It's been a growing trend at all levels of both government and business to create initiatives designed to improve the environment. We're seeing a larger and larger percentage of business news consisting of announcements of these initiatives. Of course, we'll only know over time how effective they are:
Nine States To Set Carbon Dioxide Pollution Limits from Power Plants
National Instruments Announces Plan for New RoHS-Compliant Products
Beijing Officials to Use Remote Sensing Technology to help Clean Air for 2008 Olympics
Engineering Group Launches Efficiency-Awareness Program
Dakota Beef Sponsors New Organic Resource Center
Clinton Global Initiative Event to be Carbon Neutral
Farmer Has Carved Out a Niche for Survival: Community Supported Agriculture
African Leaders Convene First Regional Forum To Explore Market-Based Conservation Strategies
Hopefully most of these initiatives will be successful at helping the environment, so headlines like these will become less prevalent:
Sometimes advances in environmental protection and the organic movement come in places where you wouldn't expect:
Woman Markets Organic Dog Treats
Funeral Industry Takes Green Slant
Though Hurricane Rita is churning through the Gulf toward Texas as this goes to publication, we're still seeing the aftereffects of Katrina on both business and the environment:
The energy industry has been affected by the storm, as have consumers in the US. Feeling the immediate impact of $3 per gallon gas, and the prospect of $5 per gallon gas in a worst-case Rita scenario, not many Americans have considered that home heating fuel will have spiked commensurately. There may be some relief, at least for homes heated by natural gas:
Don't forget that ENN is featuring cutting-edge products on ENN Innovation Expo, where companies can tell their story and green consumers can find the latest in environmentally responsible products. Visit ENN Expo regularly.
Be sure to check ENN's Sustainable Economy channel daily to get the latest news about business and the environment. You can find it here on ENN on our Sustainable Economy News page.
Now Showing on ENN TV, by Carrie Schluter
Selected highlights of this week's programming on ENN TV:
CAN'T CLOSE OUR EYES ANYMORE
Harrison Ford narrates this compelling Conservation International video that drives home the urgency of working today to save the planet's ecosystems. The reasons are compelling and undisputable. Rainforests the size of New York City disappear each day. Ninety percent of the world's predatory fish are gone. The video points to the destruction wrought by December's tsunami as evidence of the inextricable relationship of man and nature. Lacking the natural protection of coral reefs and mangroves, torn out to make way for development, nothing stood in the way to temper the fury of the big wave. While recognizing the threat currently facing the environment, Conservation International finds reason for home among the many successes it has built in conjunction with its partners around the world.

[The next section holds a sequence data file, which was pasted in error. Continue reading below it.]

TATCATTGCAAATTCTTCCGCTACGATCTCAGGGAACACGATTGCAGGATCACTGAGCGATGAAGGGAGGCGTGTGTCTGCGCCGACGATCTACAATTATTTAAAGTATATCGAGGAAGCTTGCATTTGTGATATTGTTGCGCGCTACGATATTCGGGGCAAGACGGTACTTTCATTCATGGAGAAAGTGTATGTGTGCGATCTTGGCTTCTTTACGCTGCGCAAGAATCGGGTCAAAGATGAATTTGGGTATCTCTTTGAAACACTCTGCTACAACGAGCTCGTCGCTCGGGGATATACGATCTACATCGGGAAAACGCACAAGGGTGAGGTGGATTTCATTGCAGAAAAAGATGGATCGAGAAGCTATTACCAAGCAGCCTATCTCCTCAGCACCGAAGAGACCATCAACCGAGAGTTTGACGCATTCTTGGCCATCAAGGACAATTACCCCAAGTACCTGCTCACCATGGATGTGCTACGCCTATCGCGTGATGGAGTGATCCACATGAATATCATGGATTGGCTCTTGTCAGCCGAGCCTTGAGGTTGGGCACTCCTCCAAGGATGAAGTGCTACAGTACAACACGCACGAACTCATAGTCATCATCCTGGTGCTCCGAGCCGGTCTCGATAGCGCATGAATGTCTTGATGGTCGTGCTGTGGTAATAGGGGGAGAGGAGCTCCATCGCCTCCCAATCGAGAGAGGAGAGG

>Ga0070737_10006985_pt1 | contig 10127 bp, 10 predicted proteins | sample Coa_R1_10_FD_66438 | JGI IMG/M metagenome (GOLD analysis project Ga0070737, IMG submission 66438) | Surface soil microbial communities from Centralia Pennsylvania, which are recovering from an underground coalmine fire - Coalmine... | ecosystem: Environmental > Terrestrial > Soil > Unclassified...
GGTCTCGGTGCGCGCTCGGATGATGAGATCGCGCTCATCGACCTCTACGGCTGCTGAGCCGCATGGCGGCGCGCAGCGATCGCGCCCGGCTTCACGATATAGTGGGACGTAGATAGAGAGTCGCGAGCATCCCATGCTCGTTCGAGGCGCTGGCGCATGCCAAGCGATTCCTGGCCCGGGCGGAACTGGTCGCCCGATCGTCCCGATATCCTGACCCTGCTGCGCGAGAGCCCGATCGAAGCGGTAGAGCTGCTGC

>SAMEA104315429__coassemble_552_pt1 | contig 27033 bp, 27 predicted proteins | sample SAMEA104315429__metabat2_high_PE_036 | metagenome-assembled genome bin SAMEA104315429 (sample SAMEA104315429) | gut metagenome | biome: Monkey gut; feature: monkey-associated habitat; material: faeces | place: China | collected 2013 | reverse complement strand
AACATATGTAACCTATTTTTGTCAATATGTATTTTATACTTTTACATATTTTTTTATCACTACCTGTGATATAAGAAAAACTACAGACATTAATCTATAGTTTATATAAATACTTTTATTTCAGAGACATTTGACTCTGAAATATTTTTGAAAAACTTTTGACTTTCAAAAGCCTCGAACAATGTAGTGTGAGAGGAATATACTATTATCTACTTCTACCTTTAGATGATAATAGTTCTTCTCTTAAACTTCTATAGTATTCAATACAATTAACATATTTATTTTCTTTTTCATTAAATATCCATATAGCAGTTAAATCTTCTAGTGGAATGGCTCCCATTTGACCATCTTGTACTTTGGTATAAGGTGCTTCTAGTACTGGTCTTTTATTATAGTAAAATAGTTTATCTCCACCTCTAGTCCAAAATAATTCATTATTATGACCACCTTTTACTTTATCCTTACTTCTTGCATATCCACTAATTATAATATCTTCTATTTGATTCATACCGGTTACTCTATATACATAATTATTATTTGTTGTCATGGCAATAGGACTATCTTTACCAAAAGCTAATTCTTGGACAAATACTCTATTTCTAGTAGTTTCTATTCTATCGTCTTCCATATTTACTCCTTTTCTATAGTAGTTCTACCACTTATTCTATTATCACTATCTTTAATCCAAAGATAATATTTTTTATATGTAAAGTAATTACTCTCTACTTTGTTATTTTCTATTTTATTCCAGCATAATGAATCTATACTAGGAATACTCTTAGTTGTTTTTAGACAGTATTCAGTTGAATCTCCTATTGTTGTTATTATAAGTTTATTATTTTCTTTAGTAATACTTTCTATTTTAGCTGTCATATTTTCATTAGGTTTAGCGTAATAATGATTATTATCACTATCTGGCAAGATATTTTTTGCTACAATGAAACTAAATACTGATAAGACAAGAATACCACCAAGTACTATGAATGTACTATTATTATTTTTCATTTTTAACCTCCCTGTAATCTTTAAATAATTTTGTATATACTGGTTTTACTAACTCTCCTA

Scientists say that, due to human factors, the global temperature has risen faster in the past 150 years than it did in the 10,000 years before that. "Climate is not what it used to be," according to this video that provides a fascinating snapshot of global warming. The facts and figures tell he story one way, but beneath the numbers lies a frightening truth: Global warming puts our health and lifestyles at risk. The impact of glacial melt on cultures dependent on ice, for instance, has been tremendous. The question of who is responsible for global warming and what the evidence means is covered in this information-packed piece, featuring Alanis Morissette.
Sea turtles are the canaries in the coal mine for ocean health, "ambassadors of sea," says renowned oceanographer Sylvia Earle. Swimming the oceans when dinosaurs roamed the earth, sea turtles have existed virtually unchanged through millennia. Vast in number less than a century ago, all seven sea turtle species are endangered today. This video focuses on the magnificent, enigmatic leatherback, the largest of all sea turtles, and the work of the Sea Turtle Restoration Project to save it from oblivion.
The EPA says that the energy we use in our homes can lead to twice the greenhouse gases as a car generates. If you've ever wondered how you can make a difference for the environment, consider the benefits of Energy Star, detailed compellingly and with humor in this enjoyable video.
NORTH CAROLINA RECYCLING
What is reincarnation? This stylish video takes a look at the second lives of everything from Coke cans and running shoes in promoting RE3, North Carolina's new recycling campaign designed to increase participation in recycling at home, at the office, at a party, at a ballgame or park.
See it for yourself: WATCH ENN TV
EarthNews Radio Review, by Paul Geary
This week EarthNews Radio brought you several ways to directly participate in conservation and environmental improvement, as well as a number of venues in which to simply gain more knowledge about our planets and the skies.